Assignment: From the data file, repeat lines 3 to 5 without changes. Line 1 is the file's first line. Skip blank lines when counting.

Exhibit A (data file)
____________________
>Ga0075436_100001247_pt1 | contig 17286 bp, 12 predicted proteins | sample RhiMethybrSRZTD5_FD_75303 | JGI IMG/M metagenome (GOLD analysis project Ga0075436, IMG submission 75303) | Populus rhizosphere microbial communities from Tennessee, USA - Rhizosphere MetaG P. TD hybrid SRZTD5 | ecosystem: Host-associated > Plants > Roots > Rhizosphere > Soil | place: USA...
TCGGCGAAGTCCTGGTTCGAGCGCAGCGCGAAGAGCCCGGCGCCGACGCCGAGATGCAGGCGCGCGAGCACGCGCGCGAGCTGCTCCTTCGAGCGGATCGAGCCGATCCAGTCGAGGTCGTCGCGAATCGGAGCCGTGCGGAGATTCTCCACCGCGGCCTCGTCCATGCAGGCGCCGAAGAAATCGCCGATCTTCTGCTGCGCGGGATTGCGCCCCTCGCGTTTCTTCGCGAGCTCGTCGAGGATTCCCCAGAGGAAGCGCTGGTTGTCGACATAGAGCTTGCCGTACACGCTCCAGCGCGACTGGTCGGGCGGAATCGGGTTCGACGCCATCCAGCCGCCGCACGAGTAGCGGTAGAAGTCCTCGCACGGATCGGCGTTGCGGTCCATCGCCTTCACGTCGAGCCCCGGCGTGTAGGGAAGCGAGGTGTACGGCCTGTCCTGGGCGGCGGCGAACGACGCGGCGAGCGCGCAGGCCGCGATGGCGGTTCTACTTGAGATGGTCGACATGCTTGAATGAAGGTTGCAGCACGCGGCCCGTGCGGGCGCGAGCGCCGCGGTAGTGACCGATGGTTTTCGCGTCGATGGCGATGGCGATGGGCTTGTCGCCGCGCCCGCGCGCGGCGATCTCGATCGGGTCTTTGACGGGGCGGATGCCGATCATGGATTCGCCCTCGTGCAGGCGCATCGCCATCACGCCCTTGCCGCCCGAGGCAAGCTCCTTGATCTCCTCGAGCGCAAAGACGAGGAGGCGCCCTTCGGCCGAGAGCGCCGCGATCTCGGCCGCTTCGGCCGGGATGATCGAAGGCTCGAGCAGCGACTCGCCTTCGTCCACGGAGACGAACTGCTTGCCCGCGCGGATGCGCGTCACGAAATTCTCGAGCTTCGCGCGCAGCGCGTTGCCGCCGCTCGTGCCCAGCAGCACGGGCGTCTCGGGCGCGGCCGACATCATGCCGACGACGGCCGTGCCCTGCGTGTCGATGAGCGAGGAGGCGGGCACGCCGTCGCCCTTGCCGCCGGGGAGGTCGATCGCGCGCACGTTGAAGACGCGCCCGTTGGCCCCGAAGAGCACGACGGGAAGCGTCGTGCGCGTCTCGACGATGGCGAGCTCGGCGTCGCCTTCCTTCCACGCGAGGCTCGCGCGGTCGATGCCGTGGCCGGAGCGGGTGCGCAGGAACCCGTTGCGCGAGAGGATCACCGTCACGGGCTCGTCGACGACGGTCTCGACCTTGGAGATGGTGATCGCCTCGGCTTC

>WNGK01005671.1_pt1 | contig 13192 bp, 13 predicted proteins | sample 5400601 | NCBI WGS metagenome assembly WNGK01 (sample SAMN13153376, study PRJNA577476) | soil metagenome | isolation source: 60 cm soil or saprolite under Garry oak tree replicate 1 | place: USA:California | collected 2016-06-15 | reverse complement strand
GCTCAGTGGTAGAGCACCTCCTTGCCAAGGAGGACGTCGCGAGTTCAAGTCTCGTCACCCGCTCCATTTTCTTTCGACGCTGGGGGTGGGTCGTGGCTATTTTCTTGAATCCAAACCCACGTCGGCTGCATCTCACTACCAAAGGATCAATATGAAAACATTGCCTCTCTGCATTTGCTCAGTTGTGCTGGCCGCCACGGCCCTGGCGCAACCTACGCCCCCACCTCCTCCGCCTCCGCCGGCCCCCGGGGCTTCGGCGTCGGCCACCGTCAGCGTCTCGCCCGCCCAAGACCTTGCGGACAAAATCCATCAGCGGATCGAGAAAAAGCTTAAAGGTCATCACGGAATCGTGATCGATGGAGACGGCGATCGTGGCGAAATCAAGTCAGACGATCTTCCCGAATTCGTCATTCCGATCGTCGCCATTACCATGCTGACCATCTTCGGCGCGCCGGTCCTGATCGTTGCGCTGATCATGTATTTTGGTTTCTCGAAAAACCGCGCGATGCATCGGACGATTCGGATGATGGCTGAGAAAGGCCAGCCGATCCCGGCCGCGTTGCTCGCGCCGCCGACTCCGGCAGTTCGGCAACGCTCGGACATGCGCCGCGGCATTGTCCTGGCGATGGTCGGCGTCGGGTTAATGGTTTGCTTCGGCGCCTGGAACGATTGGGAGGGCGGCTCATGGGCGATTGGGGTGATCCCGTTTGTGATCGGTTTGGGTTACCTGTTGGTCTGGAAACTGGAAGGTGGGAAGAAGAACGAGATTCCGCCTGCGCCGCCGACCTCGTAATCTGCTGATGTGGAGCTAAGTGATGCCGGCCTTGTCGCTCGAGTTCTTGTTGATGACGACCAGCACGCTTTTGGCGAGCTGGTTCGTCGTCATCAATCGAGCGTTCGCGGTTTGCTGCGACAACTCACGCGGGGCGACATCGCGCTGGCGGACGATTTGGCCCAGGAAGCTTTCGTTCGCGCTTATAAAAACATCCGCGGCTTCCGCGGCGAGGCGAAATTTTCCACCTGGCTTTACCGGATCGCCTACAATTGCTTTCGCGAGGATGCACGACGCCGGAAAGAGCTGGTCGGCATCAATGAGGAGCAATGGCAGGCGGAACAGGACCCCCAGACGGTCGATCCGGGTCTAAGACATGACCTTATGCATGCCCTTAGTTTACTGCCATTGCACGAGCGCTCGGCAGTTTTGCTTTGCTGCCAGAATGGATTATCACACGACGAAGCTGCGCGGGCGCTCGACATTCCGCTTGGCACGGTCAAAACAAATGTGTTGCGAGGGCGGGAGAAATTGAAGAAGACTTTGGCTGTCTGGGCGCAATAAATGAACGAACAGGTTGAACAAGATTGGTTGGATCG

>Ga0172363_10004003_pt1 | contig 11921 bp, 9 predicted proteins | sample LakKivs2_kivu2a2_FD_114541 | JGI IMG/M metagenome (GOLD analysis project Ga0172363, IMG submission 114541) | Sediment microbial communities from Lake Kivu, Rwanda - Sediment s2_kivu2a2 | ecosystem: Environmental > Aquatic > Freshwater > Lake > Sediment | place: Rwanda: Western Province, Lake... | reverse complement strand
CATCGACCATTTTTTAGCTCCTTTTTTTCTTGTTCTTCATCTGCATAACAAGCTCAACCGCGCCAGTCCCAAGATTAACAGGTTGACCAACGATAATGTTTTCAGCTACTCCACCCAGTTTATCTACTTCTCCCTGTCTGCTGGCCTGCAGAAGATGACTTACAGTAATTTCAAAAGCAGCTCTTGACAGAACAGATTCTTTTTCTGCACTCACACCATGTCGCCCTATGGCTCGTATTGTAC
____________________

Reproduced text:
>WNGK01005671.1_pt1 | contig 13192 bp, 13 predicted proteins | sample 5400601 | NCBI WGS metagenome assembly WNGK01 (sample SAMN13153376, study PRJNA577476) | soil metagenome | isolation source: 60 cm soil or saprolite under Garry oak tree replicate 1 | place: USA:California | collected 2016-06-15 | reverse complement strand
GCTCAGTGGTAGAGCACCTCCTTGCCAAGGAGGACGTCGCGAGTTCAAGTCTCGTCACCCGCTCCATTTTCTTTCGACGCTGGGGGTGGGTCGTGGCTATTTTCTTGAATCCAAACCCACGTCGGCTGCATCTCACTACCAAAGGATCAATATGAAAACATTGCCTCTCTGCATTTGCTCAGTTGTGCTGGCCGCCACGGCCCTGGCGCAACCTACGCCCCCACCTCCTCCGCCTCCGCCGGCCCCCGGGGCTTCGGCGTCGGCCACCGTCAGCGTCTCGCCCGCCCAAGACCTTGCGGACAAAATCCATCAGCGGATCGAGAAAAAGCTTAAAGGTCATCACGGAATCGTGATCGATGGAGACGGCGATCGTGGCGAAATCAAGTCAGACGATCTTCCCGAATTCGTCATTCCGATCGTCGCCATTACCATGCTGACCATCTTCGGCGCGCCGGTCCTGATCGTTGCGCTGATCATGTATTTTGGTTTCTCGAAAAACCGCGCGATGCATCGGACGATTCGGATGATGGCTGAGAAAGGCCAGCCGATCCCGGCCGCGTTGCTCGCGCCGCCGACTCCGGCAGTTCGGCAACGCTCGGACATGCGCCGCGGCATTGTCCTGGCGATGGTCGGCGTCGGGTTAATGGTTTGCTTCGGCGCCTGGAACGATTGGGAGGGCGGCTCATGGGCGATTGGGGTGATCCCGTTTGTGATCGGTTTGGGTTACCTGTTGGTCTGGAAACTGGAAGGTGGGAAGAAGAACGAGATTCCGCCTGCGCCGCCGACCTCGTAATCTGCTGATGTGGAGCTAAGTGATGCCGGCCTTGTCGCTCGAGTTCTTGTTGATGACGACCAGCACGCTTTTGGCGAGCTGGTTCGTCGTCATCAATCGAGCGTTCGCGGTTTGCTGCGACAACTCACGCGGGGCGACATCGCGCTGGCGGACGATTTGGCCCAGGAAGCTTTCGTTCGCGCTTATAAAAACATCCGCGGCTTCCGCGGCGAGGCGAAATTTTCCACCTGGCTTTACCGGATCGCCTACAATTGCTTTCGCGAGGATGCACGACGCCGGAAAGAGCTGGTCGGCATCAATGAGGAGCAATGGCAGGCGGAACAGGACCCCCAGACGGTCGATCCGGGTCTAAGACATGACCTTATGCATGCCCTTAGTTTACTGCCATTGCACGAGCGCTCGGCAGTTTTGCTTTGCTGCCAGAATGGATTATCACACGACGAAGCTGCGCGGGCGCTCGACATTCCGCTTGGCACGGTCAAAACAAATGTGTTGCGAGGGCGGGAGAAATTGAAGAAGACTTTGGCTGTCTGGGCGCAATAAATGAACGAACAGGTTGAACAAGATTGGTTGGATCG

>Ga0172363_10004003_pt1 | contig 11921 bp, 9 predicted proteins | sample LakKivs2_kivu2a2_FD_114541 | JGI IMG/M metagenome (GOLD analysis project Ga0172363, IMG submission 114541) | Sediment microbial communities from Lake Kivu, Rwanda - Sediment s2_kivu2a2 | ecosystem: Environmental > Aquatic > Freshwater > Lake > Sediment | place: Rwanda: Western Province, Lake... | reverse complement strand